Emergency Demonstration in Solidarity with Standing Rock

Start: Sunday, February 12, 201712:00 PM

It's time.

The Army Corps of Engineers has granted the final easement to Energy Transfer Partners to drill under Lake Oahe and complete the Dakota Access Pipeline.

We cannot stand idly by while the rights of this nation's indigenous people's are disregarded, and while oil profits are, once again, placed ahead of needs for clean water, clean air, and a healthy and safe environment for future generations.

We will meet on Sunday, February 12th at 12pm at the corner of W Newberry Road and NW 75th Street, and then walk to TD Bank, one of the primary funders of the Dakota Access Pipeline, to protest their support and involvement in the construction of "the black snake" across Standing Rock Sioux tribe land and water.

It's time to come together, to stand up, to speak up, to "find our warrior spirit," as nodaplsolidarity.org is calling us to embody and act upon.

RSVP at https://www.facebook.com/events/154927948345987/


From Sacred Stone Camp:

"The Indigenous Coalition at Standing Rock is calling for international emergency actions from February 8th onward. Join us in our #NoDAPL Last Stand. Rise with us to disrupt business as usual and unleash a global intersectional resistance to fossil fuels and fascism. Connect with other struggles. Think long-term movement building -- we are in this for the long haul."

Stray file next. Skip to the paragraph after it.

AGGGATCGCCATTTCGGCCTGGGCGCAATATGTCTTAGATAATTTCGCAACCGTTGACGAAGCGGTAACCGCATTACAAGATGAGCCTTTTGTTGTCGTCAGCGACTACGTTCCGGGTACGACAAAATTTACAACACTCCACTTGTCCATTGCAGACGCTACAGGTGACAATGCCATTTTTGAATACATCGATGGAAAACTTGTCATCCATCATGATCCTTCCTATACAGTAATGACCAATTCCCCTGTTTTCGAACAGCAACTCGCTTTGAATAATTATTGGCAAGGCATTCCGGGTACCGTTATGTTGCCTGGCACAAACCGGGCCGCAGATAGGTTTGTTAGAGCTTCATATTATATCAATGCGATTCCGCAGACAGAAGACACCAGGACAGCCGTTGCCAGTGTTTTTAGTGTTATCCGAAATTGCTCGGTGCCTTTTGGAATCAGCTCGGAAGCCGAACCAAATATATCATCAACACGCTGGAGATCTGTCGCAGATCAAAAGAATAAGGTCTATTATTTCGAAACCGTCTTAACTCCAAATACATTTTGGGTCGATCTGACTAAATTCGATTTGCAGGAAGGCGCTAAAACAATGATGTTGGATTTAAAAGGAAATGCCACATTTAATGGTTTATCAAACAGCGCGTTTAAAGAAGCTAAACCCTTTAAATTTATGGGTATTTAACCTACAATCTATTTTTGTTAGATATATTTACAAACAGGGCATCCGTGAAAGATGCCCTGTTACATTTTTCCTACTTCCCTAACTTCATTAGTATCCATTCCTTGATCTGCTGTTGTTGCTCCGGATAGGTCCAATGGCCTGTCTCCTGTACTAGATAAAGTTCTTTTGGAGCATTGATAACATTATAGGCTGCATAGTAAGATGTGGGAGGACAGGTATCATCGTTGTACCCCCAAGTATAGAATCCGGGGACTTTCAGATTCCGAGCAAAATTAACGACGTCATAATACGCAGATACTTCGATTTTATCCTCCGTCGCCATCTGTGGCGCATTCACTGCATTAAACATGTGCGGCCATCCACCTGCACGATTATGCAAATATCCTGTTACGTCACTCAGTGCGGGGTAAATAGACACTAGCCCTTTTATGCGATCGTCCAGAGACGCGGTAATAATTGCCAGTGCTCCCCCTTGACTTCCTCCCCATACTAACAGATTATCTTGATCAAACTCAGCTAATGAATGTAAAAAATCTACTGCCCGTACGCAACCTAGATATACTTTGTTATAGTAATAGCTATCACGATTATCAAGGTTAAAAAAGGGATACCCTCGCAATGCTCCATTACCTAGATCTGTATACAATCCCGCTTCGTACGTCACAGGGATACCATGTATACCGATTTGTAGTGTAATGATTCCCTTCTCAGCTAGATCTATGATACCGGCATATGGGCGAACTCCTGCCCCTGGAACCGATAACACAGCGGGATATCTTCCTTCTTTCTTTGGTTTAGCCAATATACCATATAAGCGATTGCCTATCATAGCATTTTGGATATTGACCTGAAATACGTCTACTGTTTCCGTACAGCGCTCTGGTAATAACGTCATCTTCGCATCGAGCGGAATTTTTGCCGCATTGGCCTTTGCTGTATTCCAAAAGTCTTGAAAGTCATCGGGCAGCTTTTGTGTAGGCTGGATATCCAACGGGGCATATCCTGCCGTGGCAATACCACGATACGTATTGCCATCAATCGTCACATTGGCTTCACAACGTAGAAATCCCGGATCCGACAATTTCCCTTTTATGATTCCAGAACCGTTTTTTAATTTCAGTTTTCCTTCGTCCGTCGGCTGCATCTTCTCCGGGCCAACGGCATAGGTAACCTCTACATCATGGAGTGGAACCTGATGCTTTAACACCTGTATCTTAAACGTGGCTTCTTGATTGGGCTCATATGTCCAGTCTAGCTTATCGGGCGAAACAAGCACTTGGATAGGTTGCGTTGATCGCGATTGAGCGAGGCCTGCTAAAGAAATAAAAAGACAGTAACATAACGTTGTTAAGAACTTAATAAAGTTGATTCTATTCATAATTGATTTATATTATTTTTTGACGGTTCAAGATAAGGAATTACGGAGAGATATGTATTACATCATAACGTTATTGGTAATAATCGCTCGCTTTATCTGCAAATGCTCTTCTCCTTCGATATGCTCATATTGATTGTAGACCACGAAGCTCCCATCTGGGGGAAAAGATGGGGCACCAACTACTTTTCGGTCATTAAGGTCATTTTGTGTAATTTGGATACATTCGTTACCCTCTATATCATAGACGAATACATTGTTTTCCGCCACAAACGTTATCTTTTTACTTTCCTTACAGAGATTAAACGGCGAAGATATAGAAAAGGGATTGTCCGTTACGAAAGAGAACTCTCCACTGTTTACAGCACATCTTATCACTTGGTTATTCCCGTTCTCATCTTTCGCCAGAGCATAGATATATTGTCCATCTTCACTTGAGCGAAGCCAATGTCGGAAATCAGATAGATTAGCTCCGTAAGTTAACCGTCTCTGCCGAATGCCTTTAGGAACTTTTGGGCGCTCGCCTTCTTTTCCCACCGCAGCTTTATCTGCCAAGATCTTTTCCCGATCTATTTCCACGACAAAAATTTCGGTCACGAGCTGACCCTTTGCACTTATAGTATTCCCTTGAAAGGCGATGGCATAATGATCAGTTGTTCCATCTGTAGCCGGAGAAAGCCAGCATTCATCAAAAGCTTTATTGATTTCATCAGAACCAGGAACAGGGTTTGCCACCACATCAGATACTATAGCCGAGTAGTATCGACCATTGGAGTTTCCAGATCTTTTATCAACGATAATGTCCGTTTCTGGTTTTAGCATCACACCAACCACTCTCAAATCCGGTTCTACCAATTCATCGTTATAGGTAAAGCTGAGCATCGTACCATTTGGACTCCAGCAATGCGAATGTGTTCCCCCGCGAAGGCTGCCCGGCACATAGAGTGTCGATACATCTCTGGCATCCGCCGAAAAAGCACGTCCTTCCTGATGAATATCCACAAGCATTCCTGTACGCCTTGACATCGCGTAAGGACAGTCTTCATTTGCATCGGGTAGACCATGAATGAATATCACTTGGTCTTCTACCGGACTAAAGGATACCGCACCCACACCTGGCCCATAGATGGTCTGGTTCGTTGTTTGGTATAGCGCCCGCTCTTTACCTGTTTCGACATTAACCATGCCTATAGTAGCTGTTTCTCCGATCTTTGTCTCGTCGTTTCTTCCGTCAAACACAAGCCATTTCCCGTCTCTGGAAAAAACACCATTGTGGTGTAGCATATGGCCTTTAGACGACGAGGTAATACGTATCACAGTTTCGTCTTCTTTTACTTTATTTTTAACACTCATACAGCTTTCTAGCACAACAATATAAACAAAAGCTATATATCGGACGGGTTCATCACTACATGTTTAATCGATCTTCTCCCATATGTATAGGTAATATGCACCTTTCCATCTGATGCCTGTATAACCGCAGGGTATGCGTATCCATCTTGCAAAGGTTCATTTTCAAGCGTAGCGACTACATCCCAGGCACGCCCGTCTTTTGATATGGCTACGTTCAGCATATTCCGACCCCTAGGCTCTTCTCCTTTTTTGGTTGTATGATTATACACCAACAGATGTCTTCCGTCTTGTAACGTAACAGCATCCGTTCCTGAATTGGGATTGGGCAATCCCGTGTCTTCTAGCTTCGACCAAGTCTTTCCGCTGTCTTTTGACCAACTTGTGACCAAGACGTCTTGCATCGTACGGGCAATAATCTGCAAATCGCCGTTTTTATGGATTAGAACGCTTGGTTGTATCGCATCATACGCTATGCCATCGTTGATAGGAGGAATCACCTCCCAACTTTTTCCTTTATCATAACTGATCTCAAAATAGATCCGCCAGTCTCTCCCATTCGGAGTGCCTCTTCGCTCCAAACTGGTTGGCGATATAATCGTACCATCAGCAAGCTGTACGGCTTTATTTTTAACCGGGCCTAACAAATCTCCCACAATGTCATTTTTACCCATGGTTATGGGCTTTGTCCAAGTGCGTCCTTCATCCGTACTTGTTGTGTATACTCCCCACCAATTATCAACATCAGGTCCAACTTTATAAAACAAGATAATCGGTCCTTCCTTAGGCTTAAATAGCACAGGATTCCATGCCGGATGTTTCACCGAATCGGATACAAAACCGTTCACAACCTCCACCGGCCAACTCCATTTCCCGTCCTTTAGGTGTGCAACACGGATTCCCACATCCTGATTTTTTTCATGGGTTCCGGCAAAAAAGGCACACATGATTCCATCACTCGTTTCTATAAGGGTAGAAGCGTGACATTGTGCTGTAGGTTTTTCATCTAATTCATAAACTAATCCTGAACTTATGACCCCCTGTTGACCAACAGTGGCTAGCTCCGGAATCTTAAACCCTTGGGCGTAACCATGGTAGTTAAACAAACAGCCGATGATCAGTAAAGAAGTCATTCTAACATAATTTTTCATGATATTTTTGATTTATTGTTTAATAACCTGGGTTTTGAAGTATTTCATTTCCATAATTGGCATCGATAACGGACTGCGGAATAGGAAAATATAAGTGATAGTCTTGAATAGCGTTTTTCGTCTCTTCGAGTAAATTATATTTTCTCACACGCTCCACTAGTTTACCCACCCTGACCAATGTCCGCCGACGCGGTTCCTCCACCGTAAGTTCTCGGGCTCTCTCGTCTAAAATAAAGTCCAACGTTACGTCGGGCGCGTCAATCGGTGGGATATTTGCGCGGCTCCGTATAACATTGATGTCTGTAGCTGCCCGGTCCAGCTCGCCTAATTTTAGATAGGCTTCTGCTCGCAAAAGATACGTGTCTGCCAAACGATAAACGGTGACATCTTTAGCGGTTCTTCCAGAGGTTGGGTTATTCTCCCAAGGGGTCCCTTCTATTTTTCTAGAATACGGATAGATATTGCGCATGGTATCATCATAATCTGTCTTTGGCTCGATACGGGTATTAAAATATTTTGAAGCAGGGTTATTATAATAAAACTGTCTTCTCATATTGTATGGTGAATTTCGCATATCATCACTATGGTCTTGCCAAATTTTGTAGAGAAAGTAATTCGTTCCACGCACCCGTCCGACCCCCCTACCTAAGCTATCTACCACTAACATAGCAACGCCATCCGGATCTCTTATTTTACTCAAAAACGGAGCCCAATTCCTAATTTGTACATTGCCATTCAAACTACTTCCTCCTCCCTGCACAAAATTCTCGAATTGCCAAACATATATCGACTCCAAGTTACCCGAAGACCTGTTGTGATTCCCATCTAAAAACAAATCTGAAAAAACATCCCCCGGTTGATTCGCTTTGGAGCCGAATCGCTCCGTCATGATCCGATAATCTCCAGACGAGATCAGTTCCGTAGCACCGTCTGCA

From #NoDAPL Solidarity:

TD Bank and CitiGroup

The oil companies behind the pipeline are rich, but they aren’t rich enough to shell out the $3.8 billion needed to build the pipeline on their own. While each of the companies involved holds lines of credit with numerous banks and financial institutions, the money that is ear marked specifically for the project is a $2.5 billion project finance loan.

The loan, which closed on August 2, 2016 was coordinated by Citibank along with the Bank of Tokyo-Mitsubishi, Mizuho Bank and TD Securities. The interesting piece of this loan is that under the credit agreement the borrowers could only access $1.1 billion immediately. The other $1.4 billion would not become available until the pipeline received the appropriate permits.

As of the closing of the loan agreement $860.7 million of that original $1.1 billion had already been borrowed. If Citibank, the Bank of Tokyo-Mitsubishi, Mizuho Bank and TD Securities were to hold back remaining $1.4 billion the cash for the pipeline could dry up and the project could come grinding to a potentially permanent halt.